Contributors: Vetstream Ltd

 Species: Feline   |   Classification: Diseases

Introduction Pathogenesis Diagnosis Treatment Outcomes Further Reading


  • Cause: congenital anatomical defects present in brachycephalic breeds.
  • Signs: mouth breathing, stertorous breathing, collapse when playing, cyanosis.
  • Diagnosis: breed, signs, radiography and advanced imaging, endoscopic examination.
  • Treatment: surgical correction of underlying defects.
  • Prognosis: good in mild-moderate cases with surgery.
Print off the owner factsheet on Brachycephalic upper airway obstruction syndrome (BUAOS) Brachycephalic upper airway obstruction syndrome (BUAOS) to give to your client.

Presenting Signs

  • Exercise intolerance.
  • Stertor, stridor.
  • Cyanosis.

Acute Presentation

  • Respiratory distress or sudden collapse (particularly in hot weather).
  • May have almost total airway obstruction, can develop non-cardiogenic pulmonary edema Lung: pulmonary edema, and can die rapidly without treatment.

Age Predisposition

  • Clinical signs in severely affected cases manifest at a young age.
  • Many will present at 2-4 years of age.

Breed Predisposition

Cost Considerations

  • Moderately expensive surgery required in cases with clinical signs.



  • Syndrome comprising one or more of the following defects:
    • Elongated soft palate.
    • Everted larngeal saccules Larynx disease.
    • Collapsed larynx.
    • Stenotic nares.
    • Hypoplastic trachea.
    • There may also be a contribution from intranasal stenosis due to abnormal conchae and from nasopharyngeal turbinates.

Predisposing Factors


  • Obesity.
  • Hot weather.
  • Exercise.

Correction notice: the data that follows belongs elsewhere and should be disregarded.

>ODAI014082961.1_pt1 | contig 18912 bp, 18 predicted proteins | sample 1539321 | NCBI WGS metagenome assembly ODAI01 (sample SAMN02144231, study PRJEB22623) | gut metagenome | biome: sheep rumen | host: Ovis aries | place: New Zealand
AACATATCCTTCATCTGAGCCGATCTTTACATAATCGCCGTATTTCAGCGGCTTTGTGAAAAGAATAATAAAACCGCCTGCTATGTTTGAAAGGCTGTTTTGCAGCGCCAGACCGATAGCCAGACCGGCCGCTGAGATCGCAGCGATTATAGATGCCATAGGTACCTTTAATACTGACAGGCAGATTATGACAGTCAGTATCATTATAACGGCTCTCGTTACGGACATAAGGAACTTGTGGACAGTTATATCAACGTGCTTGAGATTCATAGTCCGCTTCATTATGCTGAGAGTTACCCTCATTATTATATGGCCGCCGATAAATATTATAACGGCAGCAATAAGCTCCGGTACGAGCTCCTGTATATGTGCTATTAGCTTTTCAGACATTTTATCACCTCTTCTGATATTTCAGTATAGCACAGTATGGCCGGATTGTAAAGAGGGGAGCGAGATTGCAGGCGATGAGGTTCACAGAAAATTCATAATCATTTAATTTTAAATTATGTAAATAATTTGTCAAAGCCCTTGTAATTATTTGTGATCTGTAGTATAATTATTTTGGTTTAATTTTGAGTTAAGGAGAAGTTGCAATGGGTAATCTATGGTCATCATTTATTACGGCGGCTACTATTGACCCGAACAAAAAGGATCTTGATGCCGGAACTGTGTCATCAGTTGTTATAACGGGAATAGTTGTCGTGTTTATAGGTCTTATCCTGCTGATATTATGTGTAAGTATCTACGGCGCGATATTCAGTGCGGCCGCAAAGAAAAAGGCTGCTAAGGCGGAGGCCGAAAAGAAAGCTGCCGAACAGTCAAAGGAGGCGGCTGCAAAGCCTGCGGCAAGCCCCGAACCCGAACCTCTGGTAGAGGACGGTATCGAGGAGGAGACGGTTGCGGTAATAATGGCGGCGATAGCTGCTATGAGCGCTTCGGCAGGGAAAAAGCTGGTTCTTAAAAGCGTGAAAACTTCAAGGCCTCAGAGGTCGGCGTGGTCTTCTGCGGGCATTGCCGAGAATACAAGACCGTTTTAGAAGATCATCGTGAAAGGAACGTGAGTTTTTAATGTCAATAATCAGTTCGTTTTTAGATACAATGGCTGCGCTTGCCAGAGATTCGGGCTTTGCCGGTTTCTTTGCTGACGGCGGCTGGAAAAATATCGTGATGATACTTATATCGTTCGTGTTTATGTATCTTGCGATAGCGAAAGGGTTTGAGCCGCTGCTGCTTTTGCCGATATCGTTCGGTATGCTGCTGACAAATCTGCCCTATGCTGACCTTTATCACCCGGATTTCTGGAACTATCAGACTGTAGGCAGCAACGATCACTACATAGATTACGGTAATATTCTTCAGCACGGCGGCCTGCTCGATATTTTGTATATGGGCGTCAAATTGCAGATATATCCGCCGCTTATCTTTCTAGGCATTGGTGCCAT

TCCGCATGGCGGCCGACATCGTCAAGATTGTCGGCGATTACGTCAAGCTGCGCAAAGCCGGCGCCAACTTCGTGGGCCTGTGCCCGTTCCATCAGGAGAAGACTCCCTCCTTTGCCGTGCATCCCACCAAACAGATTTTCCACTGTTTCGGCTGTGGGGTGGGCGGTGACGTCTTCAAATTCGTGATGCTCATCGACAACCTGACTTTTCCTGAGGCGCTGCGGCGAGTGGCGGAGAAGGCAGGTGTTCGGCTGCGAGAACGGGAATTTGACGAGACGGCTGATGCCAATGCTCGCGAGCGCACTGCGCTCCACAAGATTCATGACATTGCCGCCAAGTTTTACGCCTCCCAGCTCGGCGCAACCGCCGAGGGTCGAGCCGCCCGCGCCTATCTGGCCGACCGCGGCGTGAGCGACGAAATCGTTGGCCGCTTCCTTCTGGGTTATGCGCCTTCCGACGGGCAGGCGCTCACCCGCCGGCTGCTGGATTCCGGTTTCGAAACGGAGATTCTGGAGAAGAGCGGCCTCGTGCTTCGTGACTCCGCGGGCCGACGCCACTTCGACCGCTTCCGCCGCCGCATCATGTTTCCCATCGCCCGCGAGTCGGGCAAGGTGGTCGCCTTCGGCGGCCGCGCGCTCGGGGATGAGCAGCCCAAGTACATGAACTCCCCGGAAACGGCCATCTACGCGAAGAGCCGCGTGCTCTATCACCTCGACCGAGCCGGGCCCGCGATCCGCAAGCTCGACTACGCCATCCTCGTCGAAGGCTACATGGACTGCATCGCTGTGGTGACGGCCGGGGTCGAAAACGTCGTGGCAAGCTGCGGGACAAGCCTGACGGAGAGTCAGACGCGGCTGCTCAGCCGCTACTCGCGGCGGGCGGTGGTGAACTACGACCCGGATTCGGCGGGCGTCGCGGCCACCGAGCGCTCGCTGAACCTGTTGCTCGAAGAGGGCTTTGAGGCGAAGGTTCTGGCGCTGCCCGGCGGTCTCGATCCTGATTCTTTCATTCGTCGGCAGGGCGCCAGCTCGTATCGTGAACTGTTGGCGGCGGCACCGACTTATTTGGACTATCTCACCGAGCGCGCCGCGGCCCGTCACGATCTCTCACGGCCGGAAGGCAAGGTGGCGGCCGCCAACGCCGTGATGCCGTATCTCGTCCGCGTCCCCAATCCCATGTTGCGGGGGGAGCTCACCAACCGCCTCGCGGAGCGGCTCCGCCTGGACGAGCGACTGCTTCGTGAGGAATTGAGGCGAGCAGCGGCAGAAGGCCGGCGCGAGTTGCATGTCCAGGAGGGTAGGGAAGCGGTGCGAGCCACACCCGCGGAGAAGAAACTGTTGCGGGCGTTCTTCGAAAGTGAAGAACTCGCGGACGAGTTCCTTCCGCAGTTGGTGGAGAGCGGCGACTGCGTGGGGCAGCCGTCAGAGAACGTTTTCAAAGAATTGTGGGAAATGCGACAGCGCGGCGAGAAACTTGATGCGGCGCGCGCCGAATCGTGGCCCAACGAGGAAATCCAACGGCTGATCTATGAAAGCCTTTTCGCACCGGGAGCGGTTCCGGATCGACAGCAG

• Excitement.


  • Airflow through airways is impeded due to abnormal anatomy   →   noisy breathing and inadequate oxygen intake to meet increased demands.
  • Restricted airflow   →   increased inspiratory effort   →   increased negative pressure within airway and eversion of laryngeal saccules, in severe cases laryngeal collapse. Both changes exacerbate the problem.
  • Increased respiratory effort may   →   upper airway edema   →   further obstruction to airflow and vicious cycle is set in motion.


  • Weeks to months.


Presenting Problems

  • Stertor.

Client History

  • Mouth breathing.
  • Noisy breathing.
  • Collapse after playing.
  • Signs may be exacerbated by exercise, excitement or hot weather.
  • Gagging/retching cough.
  • Vomiting.

Clinical Signs

  • Stertorous respiration with increased laryngeal noise on auscultation.
  • Turbulent airflow in airways.
  • Cyanosis.
  • Narrow nares.

Diagnostic Investigation

Investigations that require sedation or general anesthetic are dangerous for cats with upper respiratory disease Viral-induced upper respiratory tract disease, particularly during the recovery. It is recommended that these investigations are only performed when there is the ability to proceed to correction of the suspected defect under the same anesthetic.